ESSMA: Olympiastadion Berlin is lucky enough to host a final. How does that differ from the other hosting venues? What kind of extra preparations do you have to make? 

Mr. Meyer: Generally speaking, I think the first priority, whether you have the final or not, is that you have to fulfill the tournament requirements from the application. And if you're clever about it, the next step is to plan the measures in such a way that other events also benefit from them. So that our club Hertha BSC retains a legacy out of it.  

An important point in any stadium is certainly the toilets. That's why we've increased capacity by a total of 70% in the lower tier and by around 30% in the entire stadium. The barrier-free toilets, we increased as much as 250%. That's quite a challenge, because in Berlin, we are a listed building. So, it's protected by landmark protection, and every step has to be planned very carefully. But we have very clever engineers. However, this is still not enough for the final. For the final, you need to add temporary toilet containers as well.  

Whether you have the final or not, a lot of work will not be noticed by the visitors because a lot of technology has been upgraded in the background. For example, in the area of electricity or wiring. What you will see for the final is the huge media village for the TV host broadcaster and the additional tents for thousands of hospitality guests that are built up right next to the stadium. These are really big topics to handle.  

I think you can say for the final, everything simply has to be taken to the next level, especially in terms of size and security. And that's why everybody involved is working closely with the authorities. And in total we have spent around €27 million on-site for all the measures that have been taken.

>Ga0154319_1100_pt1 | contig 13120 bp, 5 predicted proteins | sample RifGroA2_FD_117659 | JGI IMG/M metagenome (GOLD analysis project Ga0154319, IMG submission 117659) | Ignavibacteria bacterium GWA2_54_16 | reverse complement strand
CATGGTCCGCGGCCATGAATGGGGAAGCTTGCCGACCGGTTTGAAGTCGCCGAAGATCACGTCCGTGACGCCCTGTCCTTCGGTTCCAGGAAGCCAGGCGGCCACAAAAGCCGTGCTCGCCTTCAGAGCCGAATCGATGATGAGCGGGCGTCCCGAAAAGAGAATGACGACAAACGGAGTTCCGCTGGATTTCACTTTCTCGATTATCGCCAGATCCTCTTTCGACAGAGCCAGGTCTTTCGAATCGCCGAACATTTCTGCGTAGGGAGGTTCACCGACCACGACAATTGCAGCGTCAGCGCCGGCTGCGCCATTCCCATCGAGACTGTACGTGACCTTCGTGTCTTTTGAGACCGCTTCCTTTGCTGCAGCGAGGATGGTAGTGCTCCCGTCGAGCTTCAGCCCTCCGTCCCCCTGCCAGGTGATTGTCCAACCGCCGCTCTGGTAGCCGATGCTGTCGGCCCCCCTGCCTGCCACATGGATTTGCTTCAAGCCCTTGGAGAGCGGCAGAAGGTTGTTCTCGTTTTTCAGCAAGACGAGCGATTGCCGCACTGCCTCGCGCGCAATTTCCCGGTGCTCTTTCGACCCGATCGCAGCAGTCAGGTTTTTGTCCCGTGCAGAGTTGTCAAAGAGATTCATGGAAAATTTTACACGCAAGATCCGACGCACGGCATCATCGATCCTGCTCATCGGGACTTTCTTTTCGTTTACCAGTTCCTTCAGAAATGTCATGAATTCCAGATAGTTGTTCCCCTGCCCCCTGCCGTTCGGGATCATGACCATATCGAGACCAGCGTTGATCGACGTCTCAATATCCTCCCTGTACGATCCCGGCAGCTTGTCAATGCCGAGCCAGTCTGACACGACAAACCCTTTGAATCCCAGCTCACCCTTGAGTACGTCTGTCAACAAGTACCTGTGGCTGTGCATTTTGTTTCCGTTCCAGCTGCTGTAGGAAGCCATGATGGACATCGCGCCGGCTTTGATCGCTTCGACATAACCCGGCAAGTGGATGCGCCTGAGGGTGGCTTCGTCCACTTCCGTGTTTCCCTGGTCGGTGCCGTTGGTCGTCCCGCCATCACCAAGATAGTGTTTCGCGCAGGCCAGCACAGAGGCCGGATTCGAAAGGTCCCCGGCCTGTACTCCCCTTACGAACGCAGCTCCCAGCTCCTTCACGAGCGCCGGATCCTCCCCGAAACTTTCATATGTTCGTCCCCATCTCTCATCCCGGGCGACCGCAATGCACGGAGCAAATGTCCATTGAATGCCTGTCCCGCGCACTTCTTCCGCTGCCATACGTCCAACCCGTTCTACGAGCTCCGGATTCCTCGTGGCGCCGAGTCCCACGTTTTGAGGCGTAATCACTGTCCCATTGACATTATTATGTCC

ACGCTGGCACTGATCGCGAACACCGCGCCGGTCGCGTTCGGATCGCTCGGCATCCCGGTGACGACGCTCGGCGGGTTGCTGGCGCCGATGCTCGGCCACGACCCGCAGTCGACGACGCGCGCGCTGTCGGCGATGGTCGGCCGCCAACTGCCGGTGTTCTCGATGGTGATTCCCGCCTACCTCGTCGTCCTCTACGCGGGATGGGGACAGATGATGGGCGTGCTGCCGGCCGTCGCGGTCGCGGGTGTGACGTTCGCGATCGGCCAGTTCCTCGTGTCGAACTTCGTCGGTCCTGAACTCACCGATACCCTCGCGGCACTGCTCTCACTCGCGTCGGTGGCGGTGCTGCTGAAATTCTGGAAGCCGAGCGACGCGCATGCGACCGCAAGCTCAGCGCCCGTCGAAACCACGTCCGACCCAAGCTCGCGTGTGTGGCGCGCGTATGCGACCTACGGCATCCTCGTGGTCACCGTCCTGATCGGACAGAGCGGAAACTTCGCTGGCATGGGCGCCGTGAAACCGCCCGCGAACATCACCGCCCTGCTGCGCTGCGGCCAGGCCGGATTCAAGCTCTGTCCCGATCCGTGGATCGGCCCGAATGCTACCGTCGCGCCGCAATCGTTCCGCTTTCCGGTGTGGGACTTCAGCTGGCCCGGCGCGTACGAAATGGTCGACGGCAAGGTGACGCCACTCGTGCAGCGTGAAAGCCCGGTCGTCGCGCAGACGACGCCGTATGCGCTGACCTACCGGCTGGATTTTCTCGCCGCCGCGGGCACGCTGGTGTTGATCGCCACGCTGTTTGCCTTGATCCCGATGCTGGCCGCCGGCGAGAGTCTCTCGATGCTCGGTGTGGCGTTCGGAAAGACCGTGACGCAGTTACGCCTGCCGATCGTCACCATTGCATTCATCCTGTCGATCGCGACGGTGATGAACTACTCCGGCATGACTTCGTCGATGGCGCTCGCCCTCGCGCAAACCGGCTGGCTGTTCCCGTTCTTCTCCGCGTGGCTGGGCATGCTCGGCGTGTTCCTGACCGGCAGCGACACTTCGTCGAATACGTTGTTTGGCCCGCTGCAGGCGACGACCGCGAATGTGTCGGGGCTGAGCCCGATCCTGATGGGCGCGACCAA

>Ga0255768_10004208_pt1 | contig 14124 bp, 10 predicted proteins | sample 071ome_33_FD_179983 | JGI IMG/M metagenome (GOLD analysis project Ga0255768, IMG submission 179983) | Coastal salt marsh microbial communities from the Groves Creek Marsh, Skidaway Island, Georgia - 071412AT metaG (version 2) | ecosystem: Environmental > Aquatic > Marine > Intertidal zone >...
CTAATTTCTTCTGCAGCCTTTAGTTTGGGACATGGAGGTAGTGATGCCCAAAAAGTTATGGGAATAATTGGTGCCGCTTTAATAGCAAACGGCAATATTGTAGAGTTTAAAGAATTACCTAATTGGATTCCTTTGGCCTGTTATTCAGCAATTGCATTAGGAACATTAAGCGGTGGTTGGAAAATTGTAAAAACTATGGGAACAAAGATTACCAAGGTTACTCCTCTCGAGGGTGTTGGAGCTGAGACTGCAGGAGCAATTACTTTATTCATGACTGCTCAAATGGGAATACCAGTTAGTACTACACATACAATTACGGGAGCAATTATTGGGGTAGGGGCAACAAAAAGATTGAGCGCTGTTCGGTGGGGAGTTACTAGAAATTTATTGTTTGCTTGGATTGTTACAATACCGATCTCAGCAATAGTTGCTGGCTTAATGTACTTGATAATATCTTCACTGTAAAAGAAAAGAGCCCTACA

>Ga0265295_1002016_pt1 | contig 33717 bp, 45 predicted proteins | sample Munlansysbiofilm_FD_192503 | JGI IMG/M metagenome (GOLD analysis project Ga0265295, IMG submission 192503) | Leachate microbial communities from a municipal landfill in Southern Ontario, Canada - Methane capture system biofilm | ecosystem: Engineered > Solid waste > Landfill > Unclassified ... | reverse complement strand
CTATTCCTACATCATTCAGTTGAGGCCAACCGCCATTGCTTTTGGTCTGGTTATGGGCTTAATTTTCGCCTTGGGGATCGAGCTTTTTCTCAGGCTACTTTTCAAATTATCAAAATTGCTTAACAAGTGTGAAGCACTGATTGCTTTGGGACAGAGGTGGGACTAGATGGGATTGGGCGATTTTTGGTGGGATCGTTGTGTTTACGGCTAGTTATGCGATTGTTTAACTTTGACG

Safety and Security: Measures for UEFA EURO 2024 

ESSMA: You mentioned security being very important. One of the things that you did to prepare for possible issues is introducing full height turnstiles. What other kind of preparations have you taken to ensure security and safety during the final?  

Mr. Meyer: There are two different ways we do it. On one hand, we are in close contact with the authorities in Berlin. There's a meeting once per month. And of course, we are in contact with the security officers from UEFA and from the EURO 2024 GmbH, which is the implementation company here in Germany.  

From an infrastructure point of view: The turnstiles are one matter. We will have all the new camera technology here on site. Crowd management is an essential factor, especially since fan walks will also be fashionable during the EURO. We're expecting the Netherlands to have a huge fan walk here in Berlin. Here also, the event organiser is in contact with the authorities and us, and also with Berlin as a host city.
They have even hired a so-called “last kilometer manager” who will be responsible for all matters relating to the stadium surrounding areas.  

Everything that you normally have to do during a tournament like this will of course also be done in Berlin, like bomb sweeps, like an outer security perimeter...  And of course, most of the security measures will never be told to the public, but I can assure you they are there.